Wednesday, January 18, 2012

An old husk

After foraging, feeding, and stashing seeds all day, the chickadees will find refuge tonight in an old husk of a quaking aspen not far from the house. There is nearly nothing left of it and it will likely be lying on the forest floor by next spring. For now though, it provides overnight lodging for a dozen or so little black caps that will descend into the state of torpor that ensures their survival through the bitterly cold night.  Winter temperatures have finally arrived around here, and while I am not acclimated to the minus 40 windchill temps, the little birds will be just fine.

Twenty years ago, when I first had a picture window to gaze from, the husk was very much alive and robust, one of several dozen quakers that dominated the hillside overlooking the lake. Stout mature fory-five footers. Beneath them scrub oaks, chokecherries, bigtoothed aspen, raspberries, bitter sweet and hundreds of their own annual sprouts were relentlessly reclaiming an old horse pasture back into something boreal.  Now at least half of the adult aspen have died off and come crashing down.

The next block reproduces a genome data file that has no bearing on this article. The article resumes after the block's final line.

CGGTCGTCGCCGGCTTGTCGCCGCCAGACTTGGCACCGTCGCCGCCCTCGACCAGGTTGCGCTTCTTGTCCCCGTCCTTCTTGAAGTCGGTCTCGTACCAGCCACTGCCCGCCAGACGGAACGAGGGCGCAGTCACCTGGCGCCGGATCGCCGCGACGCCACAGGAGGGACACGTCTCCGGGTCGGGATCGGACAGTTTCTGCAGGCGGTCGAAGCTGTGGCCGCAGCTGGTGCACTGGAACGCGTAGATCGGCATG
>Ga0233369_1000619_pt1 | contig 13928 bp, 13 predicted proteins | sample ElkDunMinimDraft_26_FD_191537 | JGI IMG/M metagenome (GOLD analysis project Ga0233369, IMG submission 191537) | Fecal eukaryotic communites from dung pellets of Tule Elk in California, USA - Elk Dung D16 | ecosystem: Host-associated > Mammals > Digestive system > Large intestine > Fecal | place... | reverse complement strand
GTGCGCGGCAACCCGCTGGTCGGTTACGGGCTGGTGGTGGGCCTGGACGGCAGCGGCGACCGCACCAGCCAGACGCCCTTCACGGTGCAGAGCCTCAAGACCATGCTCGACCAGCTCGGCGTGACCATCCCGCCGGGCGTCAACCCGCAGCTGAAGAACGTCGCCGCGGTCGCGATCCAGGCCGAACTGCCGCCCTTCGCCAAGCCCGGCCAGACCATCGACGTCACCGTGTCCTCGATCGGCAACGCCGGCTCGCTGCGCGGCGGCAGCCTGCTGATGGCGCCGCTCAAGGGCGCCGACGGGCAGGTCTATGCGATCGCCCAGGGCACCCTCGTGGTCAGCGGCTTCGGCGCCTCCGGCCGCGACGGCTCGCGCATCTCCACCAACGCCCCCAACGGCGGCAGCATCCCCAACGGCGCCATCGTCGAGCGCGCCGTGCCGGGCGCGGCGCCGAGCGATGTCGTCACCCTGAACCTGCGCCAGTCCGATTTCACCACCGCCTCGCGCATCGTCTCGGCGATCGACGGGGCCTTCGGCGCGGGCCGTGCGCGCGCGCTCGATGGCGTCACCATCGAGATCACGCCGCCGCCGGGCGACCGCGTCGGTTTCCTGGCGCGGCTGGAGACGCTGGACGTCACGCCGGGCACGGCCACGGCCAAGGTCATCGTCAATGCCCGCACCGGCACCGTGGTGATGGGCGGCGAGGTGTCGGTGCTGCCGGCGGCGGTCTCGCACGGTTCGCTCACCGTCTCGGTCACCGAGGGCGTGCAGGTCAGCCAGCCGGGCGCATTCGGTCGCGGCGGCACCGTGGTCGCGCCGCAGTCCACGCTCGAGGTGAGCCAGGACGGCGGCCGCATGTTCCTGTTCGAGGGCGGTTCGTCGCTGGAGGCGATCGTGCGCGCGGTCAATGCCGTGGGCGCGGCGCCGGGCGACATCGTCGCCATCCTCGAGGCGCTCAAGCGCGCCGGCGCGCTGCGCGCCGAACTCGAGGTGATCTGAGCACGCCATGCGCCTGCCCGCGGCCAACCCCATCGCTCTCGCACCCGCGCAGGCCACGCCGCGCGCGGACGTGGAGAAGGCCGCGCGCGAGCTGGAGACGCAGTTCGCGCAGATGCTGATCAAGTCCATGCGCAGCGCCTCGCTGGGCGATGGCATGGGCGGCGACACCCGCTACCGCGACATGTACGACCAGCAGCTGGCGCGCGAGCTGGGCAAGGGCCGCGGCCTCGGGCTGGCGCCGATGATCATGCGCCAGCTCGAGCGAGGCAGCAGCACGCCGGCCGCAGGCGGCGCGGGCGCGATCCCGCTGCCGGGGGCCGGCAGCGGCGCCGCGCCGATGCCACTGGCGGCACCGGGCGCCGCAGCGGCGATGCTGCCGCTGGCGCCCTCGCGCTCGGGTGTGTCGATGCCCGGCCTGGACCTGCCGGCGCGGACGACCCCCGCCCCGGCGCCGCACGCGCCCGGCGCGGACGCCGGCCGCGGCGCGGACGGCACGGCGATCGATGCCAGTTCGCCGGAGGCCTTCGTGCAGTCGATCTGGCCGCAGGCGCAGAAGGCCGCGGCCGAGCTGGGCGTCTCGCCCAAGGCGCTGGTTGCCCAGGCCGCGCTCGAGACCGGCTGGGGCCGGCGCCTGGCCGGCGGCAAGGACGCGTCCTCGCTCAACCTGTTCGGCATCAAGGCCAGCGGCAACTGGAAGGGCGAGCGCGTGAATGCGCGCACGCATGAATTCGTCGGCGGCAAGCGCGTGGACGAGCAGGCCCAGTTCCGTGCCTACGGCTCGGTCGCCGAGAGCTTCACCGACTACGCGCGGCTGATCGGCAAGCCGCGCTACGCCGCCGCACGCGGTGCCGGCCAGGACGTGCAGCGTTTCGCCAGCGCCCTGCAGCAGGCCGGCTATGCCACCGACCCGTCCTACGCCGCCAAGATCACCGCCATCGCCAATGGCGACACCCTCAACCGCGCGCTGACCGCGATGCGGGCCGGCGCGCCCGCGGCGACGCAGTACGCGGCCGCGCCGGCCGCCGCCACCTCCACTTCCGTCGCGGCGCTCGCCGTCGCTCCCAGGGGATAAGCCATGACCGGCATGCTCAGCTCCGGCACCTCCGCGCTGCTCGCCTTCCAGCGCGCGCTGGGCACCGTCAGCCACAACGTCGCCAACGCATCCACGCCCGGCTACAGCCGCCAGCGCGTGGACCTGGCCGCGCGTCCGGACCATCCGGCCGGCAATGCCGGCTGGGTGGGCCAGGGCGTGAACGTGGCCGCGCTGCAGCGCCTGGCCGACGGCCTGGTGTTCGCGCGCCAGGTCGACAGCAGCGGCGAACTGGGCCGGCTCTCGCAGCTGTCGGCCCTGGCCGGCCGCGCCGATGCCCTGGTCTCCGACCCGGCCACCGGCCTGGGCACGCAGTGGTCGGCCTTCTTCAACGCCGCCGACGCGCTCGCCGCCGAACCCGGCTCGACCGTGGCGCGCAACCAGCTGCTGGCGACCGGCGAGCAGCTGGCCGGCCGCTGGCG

In late April of those decades past, the aspen became a dawn stage upon which gaudy male wood ducks would fret and strut to gain favor of a hen.  Sometimes half a dozen drakes cavorted in its branches while a single female would scrutinize from a nearby perch.  In winter a grouse would on occasion make a meal of topmost buds. In spring red squirrels would pilfer early catkins. Warblers and dragonflies hunted its branches in high summer. And in early autumn the wind-music of those quivering leaves would provide cover to the urbanizing neighborhood around us. Golden coins would waft to earth, as the sunlight waned toward winter.

After the popple died, it became another food source. First for fungi and bacteria, and then for beetles and their larvae, and then for woodpeckers, and then even big beautiful noisy pileated woodpeckers! And now it is a home for chickadees, perhaps a deer mouse or a flying squirrel. Not bad for a single tree.

There may be more - if the spring is wet, oyster mushrooms?